YULETIDE EMBLEMS

Christmas is almost upon us, with its more-than-familiar seasonal decorations and traditions. Here are some brief etymologies…

 

Image result for mistletoe gathering

 

Mistletoe (Viscum album: Latin for ‘sticky white’) is from Old English mistel (mistletoe, birdlime – in modern German Mist means dung or ‘crap) and Old English tan (twig): the ‘toe’ component came about in the Middle English period, probably as a result of scholars misreading the –an of tan as a plural ending.

Roman chronicler Pliny the Elder reported that the Druid shamans encountered in 1st century AD Britain revered the parasitic plant. They used it in sacrificial rituals and ‘believe that mistletoe given in drink will impart fertility to any animal that is barren and that it is an antidote to all poisons’. Later Norse mythology describes the beloved god Baldur being killed by a shaft of mistletoe, the only living thing that had, because of its innocent insignificance, not been sworn to protect him.

The bird known in English as the mistle thrush doesn’t kiss under but snacks upon mistletoe berries. Its Latin name is turdus (thrush) viscivorus from the noun viscum (mistletoe) and the verb devorare (to devour).

 

 

Holly is from Middle English ‘holi’, from Old English hole(g)n, itself from Proto-Germanic *hulin from a posited Proto-IndoEuropean root *kel- meaning prick or cut. We can compare modern Cornish kelynn, Welsh celyn. Holly was once thought to be immune to lightning strikes and legend held that its berries had been white until the blood of Christ dyed them. The plant’s vigour in winter, when most other vegetation had withered or died, led pagans and Christians alike to take it as a sacred token, blending notions of immortality with the suffering symbolised by its prickly leaves.

Its fellow evergreen, Ivy, is from Middle English ‘ivi’, Old English īfiġ, from Proto-Germanic *ibahs, originating in Proto-IndoEuropean *(h₁)ebʰ-, a word used for several different plants with pointed leaves. Ivy was in mediaeval times believed to be female, and then and later was also thought to ward off the effects of alcohol (tavern drinks were sometimes served in cups made of its wood) and to protect against evil when used as a wreath or garland.

One of the best-known Christmas carols, first published in 1710 but certainly older, memorably unites the two plants…

The holly and the ivy,
When they are both full grown
Of all the trees that are in the wood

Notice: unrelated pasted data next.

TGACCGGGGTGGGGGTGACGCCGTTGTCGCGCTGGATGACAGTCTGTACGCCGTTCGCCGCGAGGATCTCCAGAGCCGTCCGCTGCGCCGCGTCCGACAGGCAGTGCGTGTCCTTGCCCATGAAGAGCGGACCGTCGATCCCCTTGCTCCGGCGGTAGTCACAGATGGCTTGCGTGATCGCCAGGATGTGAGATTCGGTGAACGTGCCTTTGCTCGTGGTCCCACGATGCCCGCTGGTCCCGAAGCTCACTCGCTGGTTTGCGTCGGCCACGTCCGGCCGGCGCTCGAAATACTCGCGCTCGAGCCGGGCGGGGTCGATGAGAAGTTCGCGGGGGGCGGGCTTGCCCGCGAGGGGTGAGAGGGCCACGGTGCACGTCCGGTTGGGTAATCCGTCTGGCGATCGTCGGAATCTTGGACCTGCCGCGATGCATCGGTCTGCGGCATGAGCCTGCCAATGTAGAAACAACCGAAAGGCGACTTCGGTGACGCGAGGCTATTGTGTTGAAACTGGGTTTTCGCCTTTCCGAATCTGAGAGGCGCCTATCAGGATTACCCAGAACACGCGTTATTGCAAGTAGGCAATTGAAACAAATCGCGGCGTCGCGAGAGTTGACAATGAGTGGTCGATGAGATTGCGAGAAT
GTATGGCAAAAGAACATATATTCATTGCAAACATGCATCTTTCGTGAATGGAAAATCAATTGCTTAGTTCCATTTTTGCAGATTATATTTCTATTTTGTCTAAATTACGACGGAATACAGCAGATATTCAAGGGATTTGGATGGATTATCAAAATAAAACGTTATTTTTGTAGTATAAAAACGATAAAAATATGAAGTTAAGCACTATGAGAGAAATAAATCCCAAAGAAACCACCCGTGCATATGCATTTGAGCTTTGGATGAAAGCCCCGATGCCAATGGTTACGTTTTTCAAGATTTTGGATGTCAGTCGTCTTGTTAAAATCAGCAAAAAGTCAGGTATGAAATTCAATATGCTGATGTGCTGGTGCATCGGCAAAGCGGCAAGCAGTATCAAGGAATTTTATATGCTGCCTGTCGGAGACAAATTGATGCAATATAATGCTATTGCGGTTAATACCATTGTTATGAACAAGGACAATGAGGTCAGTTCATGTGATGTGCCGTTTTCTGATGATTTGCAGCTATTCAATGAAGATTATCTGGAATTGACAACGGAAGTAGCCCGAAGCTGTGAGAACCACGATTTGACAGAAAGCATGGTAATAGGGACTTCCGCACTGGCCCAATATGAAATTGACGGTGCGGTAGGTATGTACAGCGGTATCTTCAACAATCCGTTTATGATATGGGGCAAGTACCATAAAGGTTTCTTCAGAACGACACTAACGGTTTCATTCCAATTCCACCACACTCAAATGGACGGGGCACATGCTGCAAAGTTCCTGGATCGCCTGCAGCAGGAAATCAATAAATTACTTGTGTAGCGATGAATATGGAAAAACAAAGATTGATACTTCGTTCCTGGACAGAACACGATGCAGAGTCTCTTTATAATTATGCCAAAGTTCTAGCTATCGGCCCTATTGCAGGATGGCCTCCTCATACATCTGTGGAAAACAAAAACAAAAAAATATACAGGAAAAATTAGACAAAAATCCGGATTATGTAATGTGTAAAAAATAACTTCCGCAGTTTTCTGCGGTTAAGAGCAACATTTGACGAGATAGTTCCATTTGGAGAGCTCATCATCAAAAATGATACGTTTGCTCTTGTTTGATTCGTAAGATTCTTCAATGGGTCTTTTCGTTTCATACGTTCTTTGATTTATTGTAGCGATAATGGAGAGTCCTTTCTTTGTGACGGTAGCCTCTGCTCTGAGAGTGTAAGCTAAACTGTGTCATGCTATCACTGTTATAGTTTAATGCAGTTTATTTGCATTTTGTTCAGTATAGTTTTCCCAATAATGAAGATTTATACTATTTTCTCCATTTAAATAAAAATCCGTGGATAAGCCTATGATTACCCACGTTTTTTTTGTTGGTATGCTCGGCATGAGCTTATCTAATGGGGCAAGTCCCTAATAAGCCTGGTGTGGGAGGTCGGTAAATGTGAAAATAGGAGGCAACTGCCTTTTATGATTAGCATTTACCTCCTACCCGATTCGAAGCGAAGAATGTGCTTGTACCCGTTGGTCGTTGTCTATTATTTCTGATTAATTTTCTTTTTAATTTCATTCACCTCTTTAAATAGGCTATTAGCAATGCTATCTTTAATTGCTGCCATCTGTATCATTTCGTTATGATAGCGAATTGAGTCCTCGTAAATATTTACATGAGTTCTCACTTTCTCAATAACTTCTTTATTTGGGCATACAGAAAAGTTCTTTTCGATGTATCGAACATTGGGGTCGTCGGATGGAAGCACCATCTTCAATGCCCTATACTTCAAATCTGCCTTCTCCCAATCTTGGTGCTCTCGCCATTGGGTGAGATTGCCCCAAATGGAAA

The holly bears the crown
O the rising of the sun
And the running of the deer
The playing of the merry organ
Sweet singing of the choir
 

The holly bears a blossom
As white as lily flower
And Mary bore sweet Jesus Christ
To be our sweet Saviour
O the rising of the sun
And the running of the deer
The playing of the merry organ
Sweet singing of the choir
 

The holly bears a berry
As red as any blood
And Mary bore sweet Jesus Christ
To do poor sinners good
O the rising of the sun
And the running of the deer
The playing of the merry organ
Sweet singing of the choir
 

The holly bears a prickle
As sharp as any thorn;
And Mary bore sweet Jesus Christ
On Christmas Day in the morn.
O the rising of the sun
And the running of the deer
The playing of the merry organ
Sweet singing of the choir
 

The holly bears a bark
As bitter as any gall;
And Mary bore sweet Jesus Christ
For to redeem us all.
O the rising of the sun
And the running of the deer
The playing of the merry organ
Sweet singing of the choir
 

The holly and the ivy
Now both are full well grown,
Of all the trees that are in the wood,
The holly bears the crown.
O the rising of the sun
And the running of the deer
The playing of the merry organ
Sweet singing of the choir 
 

Image result for images of christmas ivy

 

Carol was adopted from the Old French carole, from Old Italian carola, Latin choraula, a borrowing of Greek χοραυλής (khoraulḗs),  the word designating a flute player accompanying a chorus, from χορός (khorós), choir, dance. In French the verb caroler was used in the 14th century of dancing in a circle, while the English noun had come to mean a Christmas ‘hymn of joy’ by 1500.

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